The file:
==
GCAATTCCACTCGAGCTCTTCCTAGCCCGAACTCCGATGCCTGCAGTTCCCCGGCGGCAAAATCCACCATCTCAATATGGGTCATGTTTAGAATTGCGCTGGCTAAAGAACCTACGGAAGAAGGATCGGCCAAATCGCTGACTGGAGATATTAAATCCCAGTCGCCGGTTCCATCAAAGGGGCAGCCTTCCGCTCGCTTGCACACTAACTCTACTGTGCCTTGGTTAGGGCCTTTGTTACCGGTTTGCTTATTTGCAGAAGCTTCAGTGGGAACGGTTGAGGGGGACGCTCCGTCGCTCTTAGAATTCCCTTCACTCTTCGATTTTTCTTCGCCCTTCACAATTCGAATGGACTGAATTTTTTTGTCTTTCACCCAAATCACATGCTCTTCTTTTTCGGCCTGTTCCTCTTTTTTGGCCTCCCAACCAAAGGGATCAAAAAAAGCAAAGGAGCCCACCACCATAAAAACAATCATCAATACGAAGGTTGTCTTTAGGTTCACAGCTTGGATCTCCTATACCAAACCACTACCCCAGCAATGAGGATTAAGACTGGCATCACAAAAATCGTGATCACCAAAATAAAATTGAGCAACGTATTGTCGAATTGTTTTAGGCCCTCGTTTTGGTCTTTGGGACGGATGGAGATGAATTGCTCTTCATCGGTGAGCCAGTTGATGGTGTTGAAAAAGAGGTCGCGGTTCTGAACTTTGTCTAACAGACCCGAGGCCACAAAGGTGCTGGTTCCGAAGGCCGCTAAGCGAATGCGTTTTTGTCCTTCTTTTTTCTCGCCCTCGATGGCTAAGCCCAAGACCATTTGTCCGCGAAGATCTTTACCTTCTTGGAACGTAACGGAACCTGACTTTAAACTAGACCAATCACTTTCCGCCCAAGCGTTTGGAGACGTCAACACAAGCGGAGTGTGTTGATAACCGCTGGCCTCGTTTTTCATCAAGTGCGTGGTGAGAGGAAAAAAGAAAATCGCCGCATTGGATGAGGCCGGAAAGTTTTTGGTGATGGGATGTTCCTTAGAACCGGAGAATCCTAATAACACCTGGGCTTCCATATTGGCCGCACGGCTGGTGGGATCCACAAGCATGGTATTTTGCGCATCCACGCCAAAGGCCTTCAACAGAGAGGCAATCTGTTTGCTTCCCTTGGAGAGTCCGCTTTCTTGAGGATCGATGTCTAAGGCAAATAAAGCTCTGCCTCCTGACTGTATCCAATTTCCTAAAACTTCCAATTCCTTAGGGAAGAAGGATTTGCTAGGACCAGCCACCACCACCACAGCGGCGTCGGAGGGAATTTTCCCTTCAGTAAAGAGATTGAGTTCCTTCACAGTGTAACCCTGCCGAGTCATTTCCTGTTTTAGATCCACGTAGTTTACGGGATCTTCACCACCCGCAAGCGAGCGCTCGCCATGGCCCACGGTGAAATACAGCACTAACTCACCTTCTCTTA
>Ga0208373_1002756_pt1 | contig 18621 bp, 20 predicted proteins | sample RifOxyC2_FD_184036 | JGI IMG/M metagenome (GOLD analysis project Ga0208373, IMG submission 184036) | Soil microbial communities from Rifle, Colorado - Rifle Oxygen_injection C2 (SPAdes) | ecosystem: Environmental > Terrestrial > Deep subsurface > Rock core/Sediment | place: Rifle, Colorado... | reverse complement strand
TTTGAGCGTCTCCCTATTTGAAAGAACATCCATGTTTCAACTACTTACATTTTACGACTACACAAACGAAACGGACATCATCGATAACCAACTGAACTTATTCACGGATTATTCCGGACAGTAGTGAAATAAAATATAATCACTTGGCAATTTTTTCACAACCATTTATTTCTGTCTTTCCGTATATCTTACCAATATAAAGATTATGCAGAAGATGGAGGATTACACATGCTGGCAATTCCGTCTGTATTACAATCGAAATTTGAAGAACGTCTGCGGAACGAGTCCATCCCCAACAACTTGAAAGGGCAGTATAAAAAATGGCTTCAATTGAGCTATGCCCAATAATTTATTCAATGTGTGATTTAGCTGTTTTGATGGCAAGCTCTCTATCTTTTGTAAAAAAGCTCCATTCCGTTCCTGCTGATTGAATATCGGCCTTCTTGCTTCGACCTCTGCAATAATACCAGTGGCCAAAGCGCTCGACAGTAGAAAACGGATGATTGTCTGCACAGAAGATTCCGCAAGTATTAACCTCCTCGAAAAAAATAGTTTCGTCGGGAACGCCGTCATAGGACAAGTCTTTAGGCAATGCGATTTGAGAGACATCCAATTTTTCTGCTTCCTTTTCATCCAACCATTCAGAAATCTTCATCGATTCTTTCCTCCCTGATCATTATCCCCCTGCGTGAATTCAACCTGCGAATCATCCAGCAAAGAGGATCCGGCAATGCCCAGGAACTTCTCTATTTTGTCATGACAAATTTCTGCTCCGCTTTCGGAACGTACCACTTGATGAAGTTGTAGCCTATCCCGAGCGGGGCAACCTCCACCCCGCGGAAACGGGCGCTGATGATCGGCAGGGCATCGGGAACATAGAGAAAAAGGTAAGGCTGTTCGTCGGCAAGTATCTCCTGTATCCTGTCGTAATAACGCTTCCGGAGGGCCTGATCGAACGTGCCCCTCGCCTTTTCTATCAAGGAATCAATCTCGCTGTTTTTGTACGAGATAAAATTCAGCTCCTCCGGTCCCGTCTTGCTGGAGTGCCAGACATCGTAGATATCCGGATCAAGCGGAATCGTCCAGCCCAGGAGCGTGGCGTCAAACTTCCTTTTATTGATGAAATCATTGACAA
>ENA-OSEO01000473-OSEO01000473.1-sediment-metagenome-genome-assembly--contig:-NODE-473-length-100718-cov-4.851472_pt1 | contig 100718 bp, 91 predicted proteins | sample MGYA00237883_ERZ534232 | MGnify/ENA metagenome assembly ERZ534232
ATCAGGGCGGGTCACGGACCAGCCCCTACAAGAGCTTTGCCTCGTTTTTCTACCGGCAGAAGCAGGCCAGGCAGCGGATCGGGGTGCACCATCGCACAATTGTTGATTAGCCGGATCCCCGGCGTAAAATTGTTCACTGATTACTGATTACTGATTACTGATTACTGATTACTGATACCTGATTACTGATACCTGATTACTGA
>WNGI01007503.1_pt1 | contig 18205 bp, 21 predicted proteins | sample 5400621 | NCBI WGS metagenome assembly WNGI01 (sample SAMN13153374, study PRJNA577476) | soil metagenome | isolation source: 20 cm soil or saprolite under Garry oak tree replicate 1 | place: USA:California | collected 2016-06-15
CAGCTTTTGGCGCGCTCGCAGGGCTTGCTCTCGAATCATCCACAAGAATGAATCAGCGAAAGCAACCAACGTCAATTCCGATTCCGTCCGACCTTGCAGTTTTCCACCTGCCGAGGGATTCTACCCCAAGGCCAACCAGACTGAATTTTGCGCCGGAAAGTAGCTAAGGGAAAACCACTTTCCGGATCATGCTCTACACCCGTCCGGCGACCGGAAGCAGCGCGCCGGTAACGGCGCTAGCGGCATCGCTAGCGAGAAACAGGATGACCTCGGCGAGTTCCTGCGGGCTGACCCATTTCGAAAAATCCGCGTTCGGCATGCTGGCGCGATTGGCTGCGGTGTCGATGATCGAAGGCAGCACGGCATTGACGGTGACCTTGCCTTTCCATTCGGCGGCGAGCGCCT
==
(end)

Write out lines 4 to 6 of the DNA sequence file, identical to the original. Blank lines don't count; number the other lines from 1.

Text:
>ENA-OSEO01000473-OSEO01000473.1-sediment-metagenome-genome-assembly--contig:-NODE-473-length-100718-cov-4.851472_pt1 | contig 100718 bp, 91 predicted proteins | sample MGYA00237883_ERZ534232 | MGnify/ENA metagenome assembly ERZ534232
ATCAGGGCGGGTCACGGACCAGCCCCTACAAGAGCTTTGCCTCGTTTTTCTACCGGCAGAAGCAGGCCAGGCAGCGGATCGGGGTGCACCATCGCACAATTGTTGATTAGCCGGATCCCCGGCGTAAAATTGTTCACTGATTACTGATTACTGATTACTGATTACTGATTACTGATACCTGATTACTGATACCTGATTACTGA
>WNGI01007503.1_pt1 | contig 18205 bp, 21 predicted proteins | sample 5400621 | NCBI WGS metagenome assembly WNGI01 (sample SAMN13153374, study PRJNA577476) | soil metagenome | isolation source: 20 cm soil or saprolite under Garry oak tree replicate 1 | place: USA:California | collected 2016-06-15